There is no need to be comprehensive, and just mentioning four or five verbs for any one noun is probably enough. The point is to get students used to the idea that to know a noun is to also know a few of its collocating verbs, and to recycle previously learned verbs.
Ways to Focus on the List of VerbsThe following are some suggestions for things you can do with the list of verbs that you and your students have come up with.
Add to the ListIt is often the case that verbs we see on the list will prompt us to think of still other verbs. The fact that a path can descend and leave should prompt you and your students to add ascend and enter to the list, and the fact that you can bicycle (along) a path might cause a student to mention skate.
Categorize the VerbsWhenever you look at the verbs for a particular noun, you can generally find ways to categorize them. With this particular noun, you can focus on a path as a piece of infrastructure, like a road or a building. You can ask your students to identify those verbs that relate only to building and maintaining a path: build, construct, design, light, maintain, etc.
Or you can ask your students to identify those verbs that relate to manner of motion along a path, such as bicycle, jog, run, skate, walk, etc. You could even ask your students to think of similar verbs that wouldn't occur along a path: you wouldn't ordinarily crawl along a path, for example, unless something unfortunate had happened!
Put the Verbs in a SequenceAnd you can generally find a nice sequence or series in the verbs that occur with a particular noun that can be expressed in the form, "First / then / finally…" For path such a series could be, "First, you get on the path. Then you follow (take) the path. Finally, you get off (leave) the path." Sequences lend themselves to memorization, as they are logical. So, after going over the sequence, you can ask a student to look away from the board and repeat it.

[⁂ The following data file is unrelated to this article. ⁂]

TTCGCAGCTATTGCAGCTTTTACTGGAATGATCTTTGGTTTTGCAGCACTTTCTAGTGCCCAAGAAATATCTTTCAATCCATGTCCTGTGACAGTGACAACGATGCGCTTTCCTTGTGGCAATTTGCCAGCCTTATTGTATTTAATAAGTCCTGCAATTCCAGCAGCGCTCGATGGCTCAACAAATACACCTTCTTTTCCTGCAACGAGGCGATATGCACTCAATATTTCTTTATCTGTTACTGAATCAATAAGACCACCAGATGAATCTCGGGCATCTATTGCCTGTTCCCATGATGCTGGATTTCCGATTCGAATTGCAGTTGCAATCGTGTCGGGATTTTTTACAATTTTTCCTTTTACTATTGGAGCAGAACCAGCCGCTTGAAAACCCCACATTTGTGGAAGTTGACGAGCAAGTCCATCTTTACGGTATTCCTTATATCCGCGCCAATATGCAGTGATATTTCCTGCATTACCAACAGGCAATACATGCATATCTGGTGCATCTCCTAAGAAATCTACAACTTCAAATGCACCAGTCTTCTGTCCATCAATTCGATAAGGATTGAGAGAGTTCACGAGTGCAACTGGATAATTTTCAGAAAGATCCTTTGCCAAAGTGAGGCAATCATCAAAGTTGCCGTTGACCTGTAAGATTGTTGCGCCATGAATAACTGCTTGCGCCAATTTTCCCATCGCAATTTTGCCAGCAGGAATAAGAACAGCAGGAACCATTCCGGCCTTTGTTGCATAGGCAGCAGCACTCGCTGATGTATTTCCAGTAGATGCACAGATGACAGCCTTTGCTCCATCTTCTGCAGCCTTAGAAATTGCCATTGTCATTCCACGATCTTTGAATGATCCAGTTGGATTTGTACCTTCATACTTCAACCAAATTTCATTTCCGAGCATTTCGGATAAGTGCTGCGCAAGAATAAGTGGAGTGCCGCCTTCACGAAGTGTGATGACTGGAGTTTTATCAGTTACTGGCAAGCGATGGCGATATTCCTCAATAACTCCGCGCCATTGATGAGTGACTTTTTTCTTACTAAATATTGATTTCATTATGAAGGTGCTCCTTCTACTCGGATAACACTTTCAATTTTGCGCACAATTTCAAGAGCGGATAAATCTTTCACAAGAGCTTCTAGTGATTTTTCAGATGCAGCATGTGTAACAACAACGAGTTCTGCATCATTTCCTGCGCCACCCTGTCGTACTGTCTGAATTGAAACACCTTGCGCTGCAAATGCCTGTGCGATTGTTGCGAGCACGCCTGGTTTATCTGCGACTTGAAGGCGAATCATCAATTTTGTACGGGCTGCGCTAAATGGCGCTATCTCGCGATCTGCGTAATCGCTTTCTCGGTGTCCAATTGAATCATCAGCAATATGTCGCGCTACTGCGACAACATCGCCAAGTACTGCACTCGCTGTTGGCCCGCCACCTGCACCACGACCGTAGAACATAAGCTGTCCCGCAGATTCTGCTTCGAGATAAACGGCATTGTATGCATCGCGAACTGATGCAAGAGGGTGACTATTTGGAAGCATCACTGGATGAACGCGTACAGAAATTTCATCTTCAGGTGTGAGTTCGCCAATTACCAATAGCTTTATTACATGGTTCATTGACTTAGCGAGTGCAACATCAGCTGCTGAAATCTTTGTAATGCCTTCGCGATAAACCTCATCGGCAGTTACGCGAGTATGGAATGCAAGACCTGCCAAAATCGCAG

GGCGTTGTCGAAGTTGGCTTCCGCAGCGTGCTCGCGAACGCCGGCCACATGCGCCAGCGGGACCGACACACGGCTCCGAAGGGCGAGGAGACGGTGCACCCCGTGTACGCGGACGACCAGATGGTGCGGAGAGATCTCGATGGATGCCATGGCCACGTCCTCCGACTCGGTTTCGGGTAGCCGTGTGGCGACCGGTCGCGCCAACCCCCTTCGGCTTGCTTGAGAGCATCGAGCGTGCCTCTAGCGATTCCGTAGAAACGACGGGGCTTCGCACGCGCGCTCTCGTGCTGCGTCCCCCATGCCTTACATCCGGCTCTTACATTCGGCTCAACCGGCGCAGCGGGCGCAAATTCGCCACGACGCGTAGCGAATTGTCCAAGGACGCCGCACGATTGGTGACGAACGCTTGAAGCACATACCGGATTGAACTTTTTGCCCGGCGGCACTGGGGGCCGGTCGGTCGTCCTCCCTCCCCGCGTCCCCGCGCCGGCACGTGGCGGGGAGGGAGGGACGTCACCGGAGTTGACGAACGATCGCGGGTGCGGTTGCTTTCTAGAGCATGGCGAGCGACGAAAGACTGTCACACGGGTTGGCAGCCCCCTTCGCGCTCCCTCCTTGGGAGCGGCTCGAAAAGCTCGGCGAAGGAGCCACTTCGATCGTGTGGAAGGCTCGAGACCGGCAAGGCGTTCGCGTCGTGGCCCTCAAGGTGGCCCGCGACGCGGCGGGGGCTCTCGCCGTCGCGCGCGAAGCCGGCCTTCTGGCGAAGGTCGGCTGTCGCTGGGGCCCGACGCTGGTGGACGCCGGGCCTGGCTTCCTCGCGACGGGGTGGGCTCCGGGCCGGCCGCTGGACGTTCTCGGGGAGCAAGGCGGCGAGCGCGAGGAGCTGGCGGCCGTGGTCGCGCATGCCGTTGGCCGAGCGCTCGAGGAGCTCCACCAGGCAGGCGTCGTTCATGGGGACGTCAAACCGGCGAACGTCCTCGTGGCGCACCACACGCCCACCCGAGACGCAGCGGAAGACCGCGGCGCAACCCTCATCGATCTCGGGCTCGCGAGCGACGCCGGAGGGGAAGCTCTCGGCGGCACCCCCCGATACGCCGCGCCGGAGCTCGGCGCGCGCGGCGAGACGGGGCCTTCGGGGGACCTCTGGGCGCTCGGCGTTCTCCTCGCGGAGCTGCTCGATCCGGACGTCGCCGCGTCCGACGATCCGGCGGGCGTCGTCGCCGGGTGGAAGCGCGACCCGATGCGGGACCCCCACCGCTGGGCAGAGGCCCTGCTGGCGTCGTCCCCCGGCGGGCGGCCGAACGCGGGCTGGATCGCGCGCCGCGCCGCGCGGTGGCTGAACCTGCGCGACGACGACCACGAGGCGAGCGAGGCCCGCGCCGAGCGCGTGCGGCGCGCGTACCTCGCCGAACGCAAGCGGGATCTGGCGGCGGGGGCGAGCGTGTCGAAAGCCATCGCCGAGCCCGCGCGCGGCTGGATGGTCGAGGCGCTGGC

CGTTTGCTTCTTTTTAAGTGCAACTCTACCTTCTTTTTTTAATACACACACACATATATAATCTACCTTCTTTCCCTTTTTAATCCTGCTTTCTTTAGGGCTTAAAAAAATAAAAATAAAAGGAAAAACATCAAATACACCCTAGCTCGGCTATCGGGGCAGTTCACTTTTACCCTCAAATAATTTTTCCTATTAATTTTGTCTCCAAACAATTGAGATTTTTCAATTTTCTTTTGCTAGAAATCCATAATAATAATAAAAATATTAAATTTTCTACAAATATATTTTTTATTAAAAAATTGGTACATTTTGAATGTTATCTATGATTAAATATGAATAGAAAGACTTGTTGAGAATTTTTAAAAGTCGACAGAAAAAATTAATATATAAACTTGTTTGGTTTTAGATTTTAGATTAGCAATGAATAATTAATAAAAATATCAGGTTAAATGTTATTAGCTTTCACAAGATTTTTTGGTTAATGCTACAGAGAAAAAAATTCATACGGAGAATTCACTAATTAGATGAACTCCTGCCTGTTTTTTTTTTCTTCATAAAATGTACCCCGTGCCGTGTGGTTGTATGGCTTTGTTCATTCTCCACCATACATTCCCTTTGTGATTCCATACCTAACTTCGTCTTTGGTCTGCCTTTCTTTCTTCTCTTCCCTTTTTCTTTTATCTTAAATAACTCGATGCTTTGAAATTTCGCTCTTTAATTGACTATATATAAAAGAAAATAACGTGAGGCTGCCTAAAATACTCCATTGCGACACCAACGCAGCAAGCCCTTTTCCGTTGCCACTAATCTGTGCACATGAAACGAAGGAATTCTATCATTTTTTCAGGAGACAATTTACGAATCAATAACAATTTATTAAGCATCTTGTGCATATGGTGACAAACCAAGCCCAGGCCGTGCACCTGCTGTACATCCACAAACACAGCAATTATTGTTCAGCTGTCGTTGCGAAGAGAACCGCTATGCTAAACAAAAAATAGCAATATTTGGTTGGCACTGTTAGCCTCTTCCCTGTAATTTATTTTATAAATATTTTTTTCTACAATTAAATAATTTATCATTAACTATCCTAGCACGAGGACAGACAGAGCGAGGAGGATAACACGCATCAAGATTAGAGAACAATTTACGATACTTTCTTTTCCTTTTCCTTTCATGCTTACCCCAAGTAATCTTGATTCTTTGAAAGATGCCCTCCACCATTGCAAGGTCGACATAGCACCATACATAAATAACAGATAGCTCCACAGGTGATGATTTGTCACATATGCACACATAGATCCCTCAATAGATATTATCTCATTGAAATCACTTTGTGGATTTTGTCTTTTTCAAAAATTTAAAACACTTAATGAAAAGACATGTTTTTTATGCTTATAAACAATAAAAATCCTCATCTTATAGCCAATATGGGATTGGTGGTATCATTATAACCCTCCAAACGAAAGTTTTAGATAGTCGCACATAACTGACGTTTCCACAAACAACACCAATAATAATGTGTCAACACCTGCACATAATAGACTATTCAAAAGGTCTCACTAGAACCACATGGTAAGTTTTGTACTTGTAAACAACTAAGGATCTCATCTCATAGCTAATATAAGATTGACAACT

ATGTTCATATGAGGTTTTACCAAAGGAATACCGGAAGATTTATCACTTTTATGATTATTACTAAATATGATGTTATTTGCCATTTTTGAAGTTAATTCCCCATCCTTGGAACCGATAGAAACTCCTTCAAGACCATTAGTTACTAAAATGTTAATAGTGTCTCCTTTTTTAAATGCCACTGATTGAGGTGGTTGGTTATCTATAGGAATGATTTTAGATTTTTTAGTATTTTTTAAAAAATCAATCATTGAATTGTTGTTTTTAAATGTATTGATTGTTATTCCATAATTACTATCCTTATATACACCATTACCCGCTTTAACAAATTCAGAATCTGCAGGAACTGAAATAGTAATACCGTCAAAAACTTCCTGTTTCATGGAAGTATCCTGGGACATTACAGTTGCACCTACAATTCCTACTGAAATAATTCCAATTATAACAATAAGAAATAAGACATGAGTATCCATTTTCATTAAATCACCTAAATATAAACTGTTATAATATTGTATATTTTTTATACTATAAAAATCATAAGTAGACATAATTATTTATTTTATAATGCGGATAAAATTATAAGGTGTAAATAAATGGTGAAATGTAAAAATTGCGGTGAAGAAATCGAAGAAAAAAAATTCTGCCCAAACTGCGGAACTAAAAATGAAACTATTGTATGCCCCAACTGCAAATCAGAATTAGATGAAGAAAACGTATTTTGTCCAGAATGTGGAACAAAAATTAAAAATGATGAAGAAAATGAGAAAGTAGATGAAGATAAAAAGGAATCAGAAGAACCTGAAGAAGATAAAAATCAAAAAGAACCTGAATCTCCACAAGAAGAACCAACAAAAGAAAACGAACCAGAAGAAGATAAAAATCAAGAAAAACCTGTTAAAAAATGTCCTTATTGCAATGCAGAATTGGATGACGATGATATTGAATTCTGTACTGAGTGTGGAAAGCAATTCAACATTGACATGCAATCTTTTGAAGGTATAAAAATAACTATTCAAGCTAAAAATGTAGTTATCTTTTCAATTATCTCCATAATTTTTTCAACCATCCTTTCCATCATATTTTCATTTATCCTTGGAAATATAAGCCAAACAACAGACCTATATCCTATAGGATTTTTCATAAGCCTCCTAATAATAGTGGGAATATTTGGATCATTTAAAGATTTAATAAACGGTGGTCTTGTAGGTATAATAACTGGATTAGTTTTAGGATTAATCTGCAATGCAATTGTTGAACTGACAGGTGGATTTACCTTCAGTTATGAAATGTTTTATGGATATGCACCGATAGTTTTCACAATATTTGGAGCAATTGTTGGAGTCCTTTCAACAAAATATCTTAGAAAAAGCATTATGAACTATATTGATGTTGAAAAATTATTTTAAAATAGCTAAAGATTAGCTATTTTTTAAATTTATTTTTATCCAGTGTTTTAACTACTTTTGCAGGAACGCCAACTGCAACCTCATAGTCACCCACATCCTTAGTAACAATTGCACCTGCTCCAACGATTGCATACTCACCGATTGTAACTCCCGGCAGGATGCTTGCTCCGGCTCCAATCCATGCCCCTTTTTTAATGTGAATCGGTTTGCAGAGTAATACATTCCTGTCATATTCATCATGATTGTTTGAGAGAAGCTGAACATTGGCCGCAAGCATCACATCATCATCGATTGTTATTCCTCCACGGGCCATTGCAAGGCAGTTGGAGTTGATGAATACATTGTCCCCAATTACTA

For review, you can take the sentences, jumble them, and then have the students put them in the proper sequence.
Make Creative ComparisonsWhen we look at a set of verbs for a particular noun, we can often find verbs that relate to other objects in a way that allows us to make interesting and even original comparisons. When we do this with the verbs for "path," we come up with questions like, "How is a path like a snake? (It can wind / snake) or "How is a path like smoke in the wind?" (It can disappear) or "How is a path like a guide?" (It can lead you somewhere), etc. Such comparisons can affect how students think conceptually of objects.
A path is essentially a line, and so are letters, so you can ask questions like, "Which letter of the alphabet meanders like a path? ("S") or "Which letter of the alphabet zigzags like a path? ("Z") or "Which letter of the alphabet forks like a path? (Y). These questions are very nice, as the letters resemble what paths actually look like if you were to make a drawing of them.
Another idea is to draw a Capital M on the board, call a student up to the board, and ask that student to describe what the lines in that particular letter are doing. Using his/her finger to point, the student might say things like, "This line ascends (goes up), this line descends (goes down), this line runs parallel to this line, this line meets this line here," etc.
Give a Writing ExerciseAs a writing exercise, you can ask your students to write a short paper entitled, "My Favorite Path/Trail," or "The Path I take from my House to the Well" or "The Path I Follow from My House to School Every Day" or "The Path to the Next Village," that incorporates at least ten of the verbs. Remind the students that a path does not have to be an established one, but can simply refer to the course a person takes from one point to another.